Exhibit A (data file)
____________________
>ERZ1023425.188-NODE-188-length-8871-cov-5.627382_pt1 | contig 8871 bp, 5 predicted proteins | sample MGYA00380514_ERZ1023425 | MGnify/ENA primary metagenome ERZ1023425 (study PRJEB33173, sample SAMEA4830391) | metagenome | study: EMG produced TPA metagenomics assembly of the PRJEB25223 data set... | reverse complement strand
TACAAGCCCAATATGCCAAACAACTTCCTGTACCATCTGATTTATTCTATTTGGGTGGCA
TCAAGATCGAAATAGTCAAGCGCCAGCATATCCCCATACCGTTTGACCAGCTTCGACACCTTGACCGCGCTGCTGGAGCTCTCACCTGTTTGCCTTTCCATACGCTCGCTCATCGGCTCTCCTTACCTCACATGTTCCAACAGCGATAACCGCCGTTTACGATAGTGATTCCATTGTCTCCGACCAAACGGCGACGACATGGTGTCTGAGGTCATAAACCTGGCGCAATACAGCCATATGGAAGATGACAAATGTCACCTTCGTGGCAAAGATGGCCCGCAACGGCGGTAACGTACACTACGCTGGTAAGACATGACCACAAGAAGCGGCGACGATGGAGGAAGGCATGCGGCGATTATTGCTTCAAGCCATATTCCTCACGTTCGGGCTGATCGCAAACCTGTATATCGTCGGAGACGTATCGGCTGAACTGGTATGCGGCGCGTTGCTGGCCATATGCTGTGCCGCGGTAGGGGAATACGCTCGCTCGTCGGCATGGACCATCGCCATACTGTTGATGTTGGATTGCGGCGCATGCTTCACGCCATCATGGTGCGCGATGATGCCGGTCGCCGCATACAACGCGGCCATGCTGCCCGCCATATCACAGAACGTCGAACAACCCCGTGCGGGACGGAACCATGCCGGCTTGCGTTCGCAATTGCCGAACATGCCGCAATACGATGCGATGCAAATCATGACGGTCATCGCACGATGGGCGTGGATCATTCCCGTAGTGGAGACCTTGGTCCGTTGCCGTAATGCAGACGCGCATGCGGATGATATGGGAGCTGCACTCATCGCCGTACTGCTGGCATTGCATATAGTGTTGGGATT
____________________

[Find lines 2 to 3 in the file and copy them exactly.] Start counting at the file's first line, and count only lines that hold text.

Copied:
TACAAGCCCAATATGCCAAACAACTTCCTGTACCATCTGATTTATTCTATTTGGGTGGCA
TCAAGATCGAAATAGTCAAGCGCCAGCATATCCCCATACCGTTTGACCAGCTTCGACACCTTGACCGCGCTGCTGGAGCTCTCACCTGTTTGCCTTTCCATACGCTCGCTCATCGGCTCTCCTTACCTCACATGTTCCAACAGCGATAACCGCCGTTTACGATAGTGATTCCATTGTCTCCGACCAAACGGCGACGACATGGTGTCTGAGGTCATAAACCTGGCGCAATACAGCCATATGGAAGATGACAAATGTCACCTTCGTGGCAAAGATGGCCCGCAACGGCGGTAACGTACACTACGCTGGTAAGACATGACCACAAGAAGCGGCGACGATGGAGGAAGGCATGCGGCGATTATTGCTTCAAGCCATATTCCTCACGTTCGGGCTGATCGCAAACCTGTATATCGTCGGAGACGTATCGGCTGAACTGGTATGCGGCGCGTTGCTGGCCATATGCTGTGCCGCGGTAGGGGAATACGCTCGCTCGTCGGCATGGACCATCGCCATACTGTTGATGTTGGATTGCGGCGCATGCTTCACGCCATCATGGTGCGCGATGATGCCGGTCGCCGCATACAACGCGGCCATGCTGCCCGCCATATCACAGAACGTCGAACAACCCCGTGCGGGACGGAACCATGCCGGCTTGCGTTCGCAATTGCCGAACATGCCGCAATACGATGCGATGCAAATCATGACGGTCATCGCACGATGGGCGTGGATCATTCCCGTAGTGGAGACCTTGGTCCGTTGCCGTAATGCAGACGCGCATGCGGATGATATGGGAGCTGCACTCATCGCCGTACTGCTGGCATTGCATATAGTGTTGGGATT